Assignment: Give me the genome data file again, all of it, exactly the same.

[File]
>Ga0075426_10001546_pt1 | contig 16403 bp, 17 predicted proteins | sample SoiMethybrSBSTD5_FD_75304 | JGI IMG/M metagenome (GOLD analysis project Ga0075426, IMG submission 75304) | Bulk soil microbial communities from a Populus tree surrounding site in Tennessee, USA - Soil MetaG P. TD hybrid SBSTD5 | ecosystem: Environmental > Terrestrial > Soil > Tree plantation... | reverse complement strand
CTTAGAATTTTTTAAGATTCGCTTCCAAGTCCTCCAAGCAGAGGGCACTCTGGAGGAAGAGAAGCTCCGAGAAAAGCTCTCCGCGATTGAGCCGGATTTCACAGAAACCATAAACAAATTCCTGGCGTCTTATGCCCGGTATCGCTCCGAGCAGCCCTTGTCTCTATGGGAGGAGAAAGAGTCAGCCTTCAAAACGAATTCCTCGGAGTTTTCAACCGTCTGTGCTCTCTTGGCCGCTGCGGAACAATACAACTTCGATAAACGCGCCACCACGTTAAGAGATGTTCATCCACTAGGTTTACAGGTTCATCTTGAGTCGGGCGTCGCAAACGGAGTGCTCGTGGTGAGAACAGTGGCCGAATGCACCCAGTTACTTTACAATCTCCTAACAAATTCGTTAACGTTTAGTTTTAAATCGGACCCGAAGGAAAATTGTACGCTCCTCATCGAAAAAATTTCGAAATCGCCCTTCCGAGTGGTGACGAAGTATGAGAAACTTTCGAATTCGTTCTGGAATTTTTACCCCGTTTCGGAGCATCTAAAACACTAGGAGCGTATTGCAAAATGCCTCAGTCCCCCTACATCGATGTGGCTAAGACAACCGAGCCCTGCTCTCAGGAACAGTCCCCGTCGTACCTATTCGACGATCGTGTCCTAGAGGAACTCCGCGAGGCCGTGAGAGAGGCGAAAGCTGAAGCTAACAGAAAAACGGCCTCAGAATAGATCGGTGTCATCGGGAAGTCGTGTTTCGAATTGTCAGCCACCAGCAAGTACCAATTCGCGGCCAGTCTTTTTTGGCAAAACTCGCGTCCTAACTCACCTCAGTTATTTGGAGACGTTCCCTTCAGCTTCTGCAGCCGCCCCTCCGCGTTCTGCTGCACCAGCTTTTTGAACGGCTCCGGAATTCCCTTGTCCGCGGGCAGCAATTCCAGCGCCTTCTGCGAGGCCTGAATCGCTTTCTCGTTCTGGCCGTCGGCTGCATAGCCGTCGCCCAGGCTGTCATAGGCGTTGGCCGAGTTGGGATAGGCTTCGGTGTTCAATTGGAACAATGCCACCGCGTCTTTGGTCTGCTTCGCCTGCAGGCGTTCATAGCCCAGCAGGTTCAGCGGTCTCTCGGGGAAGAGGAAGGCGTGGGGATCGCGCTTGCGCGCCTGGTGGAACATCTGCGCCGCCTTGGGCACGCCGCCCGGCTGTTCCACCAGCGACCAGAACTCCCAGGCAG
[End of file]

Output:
>Ga0075426_10001546_pt1 | contig 16403 bp, 17 predicted proteins | sample SoiMethybrSBSTD5_FD_75304 | JGI IMG/M metagenome (GOLD analysis project Ga0075426, IMG submission 75304) | Bulk soil microbial communities from a Populus tree surrounding site in Tennessee, USA - Soil MetaG P. TD hybrid SBSTD5 | ecosystem: Environmental > Terrestrial > Soil > Tree plantation... | reverse complement strand
CTTAGAATTTTTTAAGATTCGCTTCCAAGTCCTCCAAGCAGAGGGCACTCTGGAGGAAGAGAAGCTCCGAGAAAAGCTCTCCGCGATTGAGCCGGATTTCACAGAAACCATAAACAAATTCCTGGCGTCTTATGCCCGGTATCGCTCCGAGCAGCCCTTGTCTCTATGGGAGGAGAAAGAGTCAGCCTTCAAAACGAATTCCTCGGAGTTTTCAACCGTCTGTGCTCTCTTGGCCGCTGCGGAACAATACAACTTCGATAAACGCGCCACCACGTTAAGAGATGTTCATCCACTAGGTTTACAGGTTCATCTTGAGTCGGGCGTCGCAAACGGAGTGCTCGTGGTGAGAACAGTGGCCGAATGCACCCAGTTACTTTACAATCTCCTAACAAATTCGTTAACGTTTAGTTTTAAATCGGACCCGAAGGAAAATTGTACGCTCCTCATCGAAAAAATTTCGAAATCGCCCTTCCGAGTGGTGACGAAGTATGAGAAACTTTCGAATTCGTTCTGGAATTTTTACCCCGTTTCGGAGCATCTAAAACACTAGGAGCGTATTGCAAAATGCCTCAGTCCCCCTACATCGATGTGGCTAAGACAACCGAGCCCTGCTCTCAGGAACAGTCCCCGTCGTACCTATTCGACGATCGTGTCCTAGAGGAACTCCGCGAGGCCGTGAGAGAGGCGAAAGCTGAAGCTAACAGAAAAACGGCCTCAGAATAGATCGGTGTCATCGGGAAGTCGTGTTTCGAATTGTCAGCCACCAGCAAGTACCAATTCGCGGCCAGTCTTTTTTGGCAAAACTCGCGTCCTAACTCACCTCAGTTATTTGGAGACGTTCCCTTCAGCTTCTGCAGCCGCCCCTCCGCGTTCTGCTGCACCAGCTTTTTGAACGGCTCCGGAATTCCCTTGTCCGCGGGCAGCAATTCCAGCGCCTTCTGCGAGGCCTGAATCGCTTTCTCGTTCTGGCCGTCGGCTGCATAGCCGTCGCCCAGGCTGTCATAGGCGTTGGCCGAGTTGGGATAGGCTTCGGTGTTCAATTGGAACAATGCCACCGCGTCTTTGGTCTGCTTCGCCTGCAGGCGTTCATAGCCCAGCAGGTTCAGCGGTCTCTCGGGGAAGAGGAAGGCGTGGGGATCGCGCTTGCGCGCCTGGTGGAACATCTGCGCCGCCTTGGGCACGCCGCCCGGCTGTTCCACCAGCGACCAGAACTCCCAGGCAG